Tatjana Schoenmaker will be looking to defend both her 100m and 200m breaststroke titles at 2022 Commonwealth Games
SA SWIMMERS READY TO LEAD THE MEDAL CHARGE IN BIRMINGHAM
Commonwealth Games 2022
Spearheading the challenge will be Olympic gold and silver medallist and world record-holder Tatjana Schoenmaker, who will be looking to defend both her 100m and 200m breaststroke titles in Birmingham, and the man who already has an incredible 17 medals from three Commonwealth Games so far, Chad le Clos.
Le Clos is looking to break the record for the most medals won by a single athlete in Commonwealth Games history – with just one more medal needed to tie the record with shooters Phillip Adams and Mick Gault and two needed to break it.
At the last Commonwealth Games on the Gold Coast, Australia in 2018, swimming was the sport that produced the most gold medals for Team South Africa with six. They also added three silvers and three bronzes to the overall South African haul.
Le Clos claimed three golds and a silver as well as a bronze in the 4x100m medley relay while Schoenmaker walked away with two golds.
Le Clos withdrew from the World Championships in Budapest recently with breathing problems but maintains he’s back on track.
“It took me a while to get back but I’ve been working hard in my training,” he said from his base in Plymouth in the UK. “I’ve really taken this year very seriously, I’ve been working on a lot of different aspects of my game in order to get myself ready for Commonwealths so this has always been the focus for me.”
Now 30 years old, Le Clos will be competing in the 50, 100 and 200m butterfly as well as the 100m freestyle and believes the South African men can also do something special in the 4x200m freestyle and 4x100m medley relays.
“Medals in the relays for us should be celebrated like gold medals so I’m very excited about that,” he said. “I’m checking up on the boys quite often, messaging them all privately just to see how training has been going... I think we can surprise a lot of people. I think if we all just do our jobs and all have a good week and we put ourselves in a spot where we’re competitive, I think that would be amazing.”
There are a number of youngsters on the team who will be looking to follow in Le Clos and Schoenmaker’s footsteps, including the likes of Lara van Niekerk (who recently claimed bronze in the 50m breaststroke at the World Championships in Budapest) and teenage Olympians Matt Sates and Pieter Coetzé.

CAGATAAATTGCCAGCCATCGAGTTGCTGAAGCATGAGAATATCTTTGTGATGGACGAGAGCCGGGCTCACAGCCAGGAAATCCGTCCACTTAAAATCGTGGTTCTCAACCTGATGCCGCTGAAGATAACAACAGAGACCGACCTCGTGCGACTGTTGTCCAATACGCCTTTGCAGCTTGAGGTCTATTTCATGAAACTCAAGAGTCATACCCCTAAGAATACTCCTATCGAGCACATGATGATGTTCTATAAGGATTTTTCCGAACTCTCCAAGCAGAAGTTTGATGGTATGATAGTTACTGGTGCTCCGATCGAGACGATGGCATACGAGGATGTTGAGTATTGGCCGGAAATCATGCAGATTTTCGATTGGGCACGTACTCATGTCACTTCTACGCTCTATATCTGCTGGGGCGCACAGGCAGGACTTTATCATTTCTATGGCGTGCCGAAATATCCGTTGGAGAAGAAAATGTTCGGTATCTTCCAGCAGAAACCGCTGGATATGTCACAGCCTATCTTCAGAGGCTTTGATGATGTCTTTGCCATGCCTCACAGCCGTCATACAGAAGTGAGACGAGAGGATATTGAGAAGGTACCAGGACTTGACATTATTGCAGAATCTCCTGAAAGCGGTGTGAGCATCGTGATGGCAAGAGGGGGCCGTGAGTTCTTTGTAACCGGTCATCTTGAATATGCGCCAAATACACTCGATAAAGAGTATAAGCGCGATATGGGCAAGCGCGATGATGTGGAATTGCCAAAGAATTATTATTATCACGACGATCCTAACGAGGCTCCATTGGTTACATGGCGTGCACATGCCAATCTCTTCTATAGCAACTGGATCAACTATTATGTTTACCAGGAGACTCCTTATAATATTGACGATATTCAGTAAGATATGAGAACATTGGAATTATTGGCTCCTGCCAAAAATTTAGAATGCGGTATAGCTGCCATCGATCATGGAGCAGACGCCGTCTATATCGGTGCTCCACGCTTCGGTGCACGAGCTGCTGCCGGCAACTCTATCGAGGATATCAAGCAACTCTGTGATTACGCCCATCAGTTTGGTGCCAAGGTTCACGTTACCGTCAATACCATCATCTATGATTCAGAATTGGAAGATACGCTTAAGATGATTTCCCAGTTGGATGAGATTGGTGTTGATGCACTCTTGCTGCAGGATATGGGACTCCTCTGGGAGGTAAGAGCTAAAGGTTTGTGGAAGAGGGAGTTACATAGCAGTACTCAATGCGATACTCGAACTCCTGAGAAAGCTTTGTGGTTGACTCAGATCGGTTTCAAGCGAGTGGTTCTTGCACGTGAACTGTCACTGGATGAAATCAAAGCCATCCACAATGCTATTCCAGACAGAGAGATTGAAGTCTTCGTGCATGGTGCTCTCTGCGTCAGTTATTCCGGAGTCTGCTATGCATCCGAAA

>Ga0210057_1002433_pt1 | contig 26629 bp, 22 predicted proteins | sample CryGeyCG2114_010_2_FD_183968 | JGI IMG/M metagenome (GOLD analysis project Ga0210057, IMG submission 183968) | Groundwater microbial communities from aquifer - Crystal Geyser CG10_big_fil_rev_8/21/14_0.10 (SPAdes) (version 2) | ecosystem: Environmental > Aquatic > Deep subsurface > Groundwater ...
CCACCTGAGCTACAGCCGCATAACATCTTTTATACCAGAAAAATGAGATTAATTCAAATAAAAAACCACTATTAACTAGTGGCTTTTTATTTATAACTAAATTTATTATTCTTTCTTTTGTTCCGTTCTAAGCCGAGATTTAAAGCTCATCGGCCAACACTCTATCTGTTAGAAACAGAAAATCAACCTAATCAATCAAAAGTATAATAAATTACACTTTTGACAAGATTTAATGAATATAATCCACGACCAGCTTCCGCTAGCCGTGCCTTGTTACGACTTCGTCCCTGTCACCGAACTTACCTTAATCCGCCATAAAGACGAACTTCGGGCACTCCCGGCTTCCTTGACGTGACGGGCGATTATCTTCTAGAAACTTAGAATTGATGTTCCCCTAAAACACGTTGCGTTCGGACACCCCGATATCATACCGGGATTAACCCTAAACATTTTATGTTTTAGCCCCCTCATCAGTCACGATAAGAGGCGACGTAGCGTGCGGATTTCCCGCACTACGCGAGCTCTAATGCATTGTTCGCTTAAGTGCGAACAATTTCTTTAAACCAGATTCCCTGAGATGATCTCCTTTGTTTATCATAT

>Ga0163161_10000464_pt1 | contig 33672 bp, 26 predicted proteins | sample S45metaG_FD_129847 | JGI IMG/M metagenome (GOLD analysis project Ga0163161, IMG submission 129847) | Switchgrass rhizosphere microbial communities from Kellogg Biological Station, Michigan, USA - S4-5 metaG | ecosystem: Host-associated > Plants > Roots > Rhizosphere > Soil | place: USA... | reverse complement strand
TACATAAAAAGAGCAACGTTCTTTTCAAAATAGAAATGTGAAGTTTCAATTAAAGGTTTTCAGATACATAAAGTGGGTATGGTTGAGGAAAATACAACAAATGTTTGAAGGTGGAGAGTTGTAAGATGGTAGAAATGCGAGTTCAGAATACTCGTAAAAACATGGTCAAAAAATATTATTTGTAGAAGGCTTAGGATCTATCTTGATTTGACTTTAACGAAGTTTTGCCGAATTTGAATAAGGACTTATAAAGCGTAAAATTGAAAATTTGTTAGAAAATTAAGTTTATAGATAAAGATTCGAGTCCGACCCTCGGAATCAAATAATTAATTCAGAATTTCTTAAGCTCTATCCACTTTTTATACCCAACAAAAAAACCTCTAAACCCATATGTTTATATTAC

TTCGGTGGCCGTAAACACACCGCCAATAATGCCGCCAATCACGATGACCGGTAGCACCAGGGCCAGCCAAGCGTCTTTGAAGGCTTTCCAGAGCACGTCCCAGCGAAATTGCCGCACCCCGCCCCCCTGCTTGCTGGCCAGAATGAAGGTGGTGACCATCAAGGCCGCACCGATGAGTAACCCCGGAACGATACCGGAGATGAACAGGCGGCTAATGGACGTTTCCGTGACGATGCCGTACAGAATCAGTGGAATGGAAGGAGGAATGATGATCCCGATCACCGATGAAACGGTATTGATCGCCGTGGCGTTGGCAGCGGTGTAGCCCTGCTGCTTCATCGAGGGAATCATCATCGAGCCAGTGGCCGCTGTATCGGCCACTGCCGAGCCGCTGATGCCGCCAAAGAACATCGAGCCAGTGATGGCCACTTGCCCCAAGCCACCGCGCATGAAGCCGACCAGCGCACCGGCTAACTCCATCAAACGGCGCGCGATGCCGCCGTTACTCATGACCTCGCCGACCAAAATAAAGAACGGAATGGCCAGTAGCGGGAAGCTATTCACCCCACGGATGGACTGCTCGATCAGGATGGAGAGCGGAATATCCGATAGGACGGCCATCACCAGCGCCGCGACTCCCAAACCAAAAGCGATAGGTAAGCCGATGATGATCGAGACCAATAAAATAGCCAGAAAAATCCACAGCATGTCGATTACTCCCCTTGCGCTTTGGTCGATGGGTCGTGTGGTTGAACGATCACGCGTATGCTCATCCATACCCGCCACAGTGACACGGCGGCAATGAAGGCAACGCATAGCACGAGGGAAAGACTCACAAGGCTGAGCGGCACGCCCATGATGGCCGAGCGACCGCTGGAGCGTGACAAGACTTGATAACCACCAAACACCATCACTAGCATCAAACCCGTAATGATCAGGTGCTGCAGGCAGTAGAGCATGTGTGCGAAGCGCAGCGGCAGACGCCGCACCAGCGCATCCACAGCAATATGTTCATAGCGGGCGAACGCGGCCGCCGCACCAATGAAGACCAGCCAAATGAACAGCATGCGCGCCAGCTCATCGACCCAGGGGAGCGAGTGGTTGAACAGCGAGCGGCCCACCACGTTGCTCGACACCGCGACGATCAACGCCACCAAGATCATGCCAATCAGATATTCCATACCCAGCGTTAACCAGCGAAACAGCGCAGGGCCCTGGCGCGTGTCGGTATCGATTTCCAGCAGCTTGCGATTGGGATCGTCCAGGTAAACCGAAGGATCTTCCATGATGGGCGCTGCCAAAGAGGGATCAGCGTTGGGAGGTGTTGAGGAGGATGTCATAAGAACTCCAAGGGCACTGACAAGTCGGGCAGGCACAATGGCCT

“It’s a big Commonwealth Games for a lot of people,” said Le Clos. “Not only myself but we have a lot of youngsters coming through. Of course, Lara picking up a medal in the 50 was amazing at world champs. Matthew’s had a phenomenal year and a half, Pieter has had a great season. And of course, Tatjana – she’s a superstar and of course she’s got titles to defend so I think it’s a huge week for us as South African swimming,” added Le Clos.
Van Niekerk (19) reckoned: “It has been a busy time since Worlds catching up on school work and exams, but training has been going well, and luckily I have had the gym to train in when it gets really cold here in Pretoria.
“I am looking forward to being part of Team SA, and as I did for Worlds. I just want to focus on my own race and on really enjoying the whole experience of being at a big Games,” she added.
Sates, who struggled with a cold just before the World Championships, said: “I have been in the UK since World Champs preparing for the Commonwealth Games, and I am happy with how preparations have been going. It took a few days to recover fully after being sick during Worlds, but now I am now feeling good.
“I am still deciding on what events I will swim but will focus on the freestyle and individual medley races. This will be my first Commonwealth Games and so I just want to focus on doing my best, and on enjoying racing with the top swimmers again. It is always an honour to represent Team SA.”
There are also three disabled swimmers taking part in the Para swimming events in Birmingham. Christian Sadie claimed silver in 2018 in the S7 50m freestyle and will be looking for a return to the podium, while Cornell Leach and Alani Ferreira will be aiming to do the same in the women’s events.
“I am getting more and more excited by the minute for the Games,” said Ferreira. “This is my first Commonwealth Games so I’m very excited to be given the opportunity to race. There normally aren’t any races for the visually impaired. This is the first time within my career that there are, and the only race is the 50m freestyle which is not my main race. It’s actually normally not even in my race schedule but I’m very excited to have taken this one on for the time being and to give it my best shot.
“The preparation has been interesting because it’s not my normal distance training for my 200 free and 100 breast and 200 IM so I’ve really enjoyed a bit of a change in the process and I’m so excited to see how I do in this race and just to go and represent.”
The swimming programme kicks off on Friday, 29 July and runs until 3 August.
SA Swimming team at the Commonwealth Games 2022:
Men: Guy Brooks, Pieter Coetze, Brenden Crawford, Michael Houlie, Chad Le Clos, Andrew Ross, Matthew Sates
Women: Aimee Canny, Emma Chelius, Dune Coetzee, Kaylene Corbett, Erin Gallagher, Rebecca Meder, Olivia Nel, Michaela Pulford, Tatjana Schoenmaker, Lara van Niekerk
Men’s Para: Christian Sadie
Women’s Para: Alani Ferreira, Cornelle Leach
Coaches: Rocco Meiring, Wayne Riddin, Eugene Da Ponte, Theo Verster
Manager: Julie Cassim